While tossing dangerously outdated canned goods into the trash bins at the curb, I happened to overhear two of my quieter neighbors arguing on the sidewalk in front of their house. I didn’t stay out there to hear more and I can’t repeat the words I did hear. They’re no one else’s business at this point in time, certainly not mine, but there was emotional pain in those words.
The incident brought forcefully to mind that things are not always what they seem:
- Quiet people may be harboring years of pent-up frustration.
- The nicely dressed woman may be covering up bruises underneath her Macy’s outfits.
- The respectable husband may suddenly snap and walk out on his social climbing wife.
- The always-smiling couple may be hiding deep depression over wayward children, so we are shocked when one or the other is involved in a suicide.
Of course we don’t usually interfere when a domestic couple is arguing. The most dangerous calls that our police go out on are “domestic violence” calls, so for a civilian to get involved is asking for major trouble. We can get ourselves back into the house without drawing attention to ourselves to call 911, if there is screaming or the sounds of someone being threatened, or punched around. If a woman is being attacked by a rapist, then I would hope a passing male would man up and drag the pervert off her. And if there’s a child, always if there’s a child, then we all get involved no matter what.
If a man slaps his wife at church, that’s a delicate situation that even a minister or pastor may have difficulty handling. But it does behoove other church members to offer assistance to the humiliated woman, and if possible, to take her husband elsewhere till he calms down. We don’t just stand around with our hands in our pockets, staring at the carefully manicured carpet. We try to help, to do something, even though we know the couple is suddenly going to close ranks and tell us to butt out.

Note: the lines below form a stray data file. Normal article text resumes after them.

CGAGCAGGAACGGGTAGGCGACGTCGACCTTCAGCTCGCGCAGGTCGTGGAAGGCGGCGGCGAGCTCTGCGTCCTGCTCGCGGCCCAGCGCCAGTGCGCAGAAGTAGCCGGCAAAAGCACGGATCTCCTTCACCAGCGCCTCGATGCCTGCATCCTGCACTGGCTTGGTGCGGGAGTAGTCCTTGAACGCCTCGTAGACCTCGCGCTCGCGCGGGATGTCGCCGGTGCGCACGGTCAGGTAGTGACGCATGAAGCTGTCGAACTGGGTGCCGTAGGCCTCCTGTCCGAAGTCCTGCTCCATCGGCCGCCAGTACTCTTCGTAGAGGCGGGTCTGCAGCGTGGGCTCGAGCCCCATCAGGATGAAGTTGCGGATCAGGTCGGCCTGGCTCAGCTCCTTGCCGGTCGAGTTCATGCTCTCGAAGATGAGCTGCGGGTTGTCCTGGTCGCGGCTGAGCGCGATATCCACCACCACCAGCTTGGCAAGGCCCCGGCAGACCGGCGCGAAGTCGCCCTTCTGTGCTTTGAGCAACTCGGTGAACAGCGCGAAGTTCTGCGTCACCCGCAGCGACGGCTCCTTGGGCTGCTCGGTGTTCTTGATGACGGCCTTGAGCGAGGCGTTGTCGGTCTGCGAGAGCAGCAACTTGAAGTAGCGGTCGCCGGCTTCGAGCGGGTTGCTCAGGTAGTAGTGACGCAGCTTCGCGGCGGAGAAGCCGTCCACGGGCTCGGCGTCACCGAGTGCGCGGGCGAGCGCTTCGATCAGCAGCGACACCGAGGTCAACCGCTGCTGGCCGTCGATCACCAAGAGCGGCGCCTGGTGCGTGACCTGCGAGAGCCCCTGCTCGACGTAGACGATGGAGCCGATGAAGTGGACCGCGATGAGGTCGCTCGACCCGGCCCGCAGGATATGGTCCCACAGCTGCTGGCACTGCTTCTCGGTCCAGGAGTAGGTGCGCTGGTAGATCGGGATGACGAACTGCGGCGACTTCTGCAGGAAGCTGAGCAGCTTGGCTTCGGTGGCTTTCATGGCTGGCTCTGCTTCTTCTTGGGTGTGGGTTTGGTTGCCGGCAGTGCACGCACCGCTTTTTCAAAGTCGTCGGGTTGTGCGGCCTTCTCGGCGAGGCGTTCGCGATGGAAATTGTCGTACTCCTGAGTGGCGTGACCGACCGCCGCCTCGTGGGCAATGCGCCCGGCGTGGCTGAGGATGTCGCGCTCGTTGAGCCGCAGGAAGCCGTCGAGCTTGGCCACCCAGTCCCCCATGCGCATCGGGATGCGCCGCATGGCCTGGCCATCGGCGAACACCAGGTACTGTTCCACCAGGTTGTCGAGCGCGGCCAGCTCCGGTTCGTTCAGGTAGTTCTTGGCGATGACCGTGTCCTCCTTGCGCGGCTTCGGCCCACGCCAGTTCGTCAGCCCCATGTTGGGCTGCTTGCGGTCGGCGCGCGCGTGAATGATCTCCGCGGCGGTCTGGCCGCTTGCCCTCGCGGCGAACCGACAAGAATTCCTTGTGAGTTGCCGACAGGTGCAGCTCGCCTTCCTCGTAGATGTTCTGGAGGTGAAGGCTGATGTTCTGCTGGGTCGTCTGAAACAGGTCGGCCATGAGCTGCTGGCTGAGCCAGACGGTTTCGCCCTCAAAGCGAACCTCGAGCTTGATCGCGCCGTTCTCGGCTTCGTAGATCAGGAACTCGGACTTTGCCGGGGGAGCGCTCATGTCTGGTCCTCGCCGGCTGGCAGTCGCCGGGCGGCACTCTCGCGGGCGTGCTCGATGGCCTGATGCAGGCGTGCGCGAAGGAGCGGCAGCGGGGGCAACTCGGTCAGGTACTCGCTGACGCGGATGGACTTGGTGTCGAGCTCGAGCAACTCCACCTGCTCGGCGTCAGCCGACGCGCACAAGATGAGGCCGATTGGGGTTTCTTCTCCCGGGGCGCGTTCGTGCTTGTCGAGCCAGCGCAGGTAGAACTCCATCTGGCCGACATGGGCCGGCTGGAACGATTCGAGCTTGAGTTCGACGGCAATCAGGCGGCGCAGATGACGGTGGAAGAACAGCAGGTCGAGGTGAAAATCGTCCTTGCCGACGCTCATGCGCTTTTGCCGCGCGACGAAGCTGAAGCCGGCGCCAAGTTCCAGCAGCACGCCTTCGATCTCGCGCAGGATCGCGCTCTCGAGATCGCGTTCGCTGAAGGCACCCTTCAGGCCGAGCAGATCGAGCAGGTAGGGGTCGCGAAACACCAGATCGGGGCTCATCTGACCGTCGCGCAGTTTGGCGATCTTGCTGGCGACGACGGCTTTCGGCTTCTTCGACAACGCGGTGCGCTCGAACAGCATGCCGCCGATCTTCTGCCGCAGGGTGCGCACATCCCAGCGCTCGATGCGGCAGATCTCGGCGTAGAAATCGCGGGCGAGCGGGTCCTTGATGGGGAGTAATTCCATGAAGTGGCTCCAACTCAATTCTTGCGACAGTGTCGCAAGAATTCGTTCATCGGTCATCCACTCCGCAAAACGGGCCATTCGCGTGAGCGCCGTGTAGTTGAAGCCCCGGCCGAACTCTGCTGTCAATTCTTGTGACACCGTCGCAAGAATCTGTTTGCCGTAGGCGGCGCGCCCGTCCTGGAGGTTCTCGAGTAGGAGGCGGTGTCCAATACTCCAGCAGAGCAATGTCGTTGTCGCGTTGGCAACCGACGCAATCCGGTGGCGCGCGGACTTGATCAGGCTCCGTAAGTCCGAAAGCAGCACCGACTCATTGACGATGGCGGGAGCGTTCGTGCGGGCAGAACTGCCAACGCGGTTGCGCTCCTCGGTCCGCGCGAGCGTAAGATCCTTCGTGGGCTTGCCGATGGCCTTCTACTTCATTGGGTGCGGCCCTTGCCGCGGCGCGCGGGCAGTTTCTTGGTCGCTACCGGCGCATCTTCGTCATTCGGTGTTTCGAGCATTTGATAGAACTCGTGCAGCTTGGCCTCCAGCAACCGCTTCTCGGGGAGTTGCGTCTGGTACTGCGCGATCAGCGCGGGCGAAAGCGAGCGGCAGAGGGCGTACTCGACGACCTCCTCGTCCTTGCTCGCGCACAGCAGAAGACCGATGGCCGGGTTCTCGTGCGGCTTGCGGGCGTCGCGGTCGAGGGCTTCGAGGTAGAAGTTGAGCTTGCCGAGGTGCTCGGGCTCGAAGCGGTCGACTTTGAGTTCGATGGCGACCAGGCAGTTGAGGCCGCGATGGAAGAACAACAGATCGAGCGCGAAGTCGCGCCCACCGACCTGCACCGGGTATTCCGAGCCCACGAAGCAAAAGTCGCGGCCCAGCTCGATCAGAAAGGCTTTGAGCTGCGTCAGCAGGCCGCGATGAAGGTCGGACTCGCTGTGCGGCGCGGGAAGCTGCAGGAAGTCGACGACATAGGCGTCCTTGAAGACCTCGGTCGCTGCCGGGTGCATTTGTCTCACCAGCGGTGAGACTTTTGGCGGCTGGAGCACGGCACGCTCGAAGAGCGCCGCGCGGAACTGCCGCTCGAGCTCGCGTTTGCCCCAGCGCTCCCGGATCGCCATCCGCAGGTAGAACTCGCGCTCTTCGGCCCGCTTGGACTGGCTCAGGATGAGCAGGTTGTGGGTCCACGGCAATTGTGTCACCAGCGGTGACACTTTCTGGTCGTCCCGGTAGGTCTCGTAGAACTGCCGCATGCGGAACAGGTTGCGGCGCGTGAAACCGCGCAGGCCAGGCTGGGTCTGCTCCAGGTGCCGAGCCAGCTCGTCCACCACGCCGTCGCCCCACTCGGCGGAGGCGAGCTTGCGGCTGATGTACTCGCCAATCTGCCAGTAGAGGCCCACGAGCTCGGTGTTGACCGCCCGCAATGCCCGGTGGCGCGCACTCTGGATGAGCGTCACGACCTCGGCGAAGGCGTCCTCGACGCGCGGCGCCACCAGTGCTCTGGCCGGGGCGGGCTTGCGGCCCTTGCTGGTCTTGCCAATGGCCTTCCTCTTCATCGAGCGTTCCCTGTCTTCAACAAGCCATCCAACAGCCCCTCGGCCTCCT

Even though most of us are smart enough to avoid even the appearance of evil, other situations may also not be what we think they are. There is an old, old story about a deliveryman who always spent an hour or so at the same single woman’s house every morning. After the neighbors started gossiping, the story spread like wildfire. The truth was the woman was the daughter of the deliveryman and she cooked breakfast for her widowed dad every day. Do you think the neighbors put as much effort into squelching the gossip as they had in spreading it? Of course, they didn’t. Nor would it have helped much if they had. The damage was done.
The writer who doesn’t always attend certain social events because he’s known to find them boring may also be facing frequent client deadlines. Only those who freelance can understand what that means, so a writer is going to look for support among other creatives without shutting himself out of the mainstream. After all, most of his ideas come from observing the ebb and flow of humanity’s interactions with each other and sometimes participating in them.
On another front, employees may appear to be swallowing insults from management on a regular basis. Their apparent cooperation over unrealistic quotas and/or deadlines, micromanagement of their work, company turf wars, obsession with metrics, and being talked to like kiddies in a sandbox is not really cooperation at all. Their behavior is often passive-aggressive but that will not dawn on higher management until much later when they might find a carefully inserted four-letter word in a critical customer-facing document. Gotcha!
Indeed, things are not always what they seem.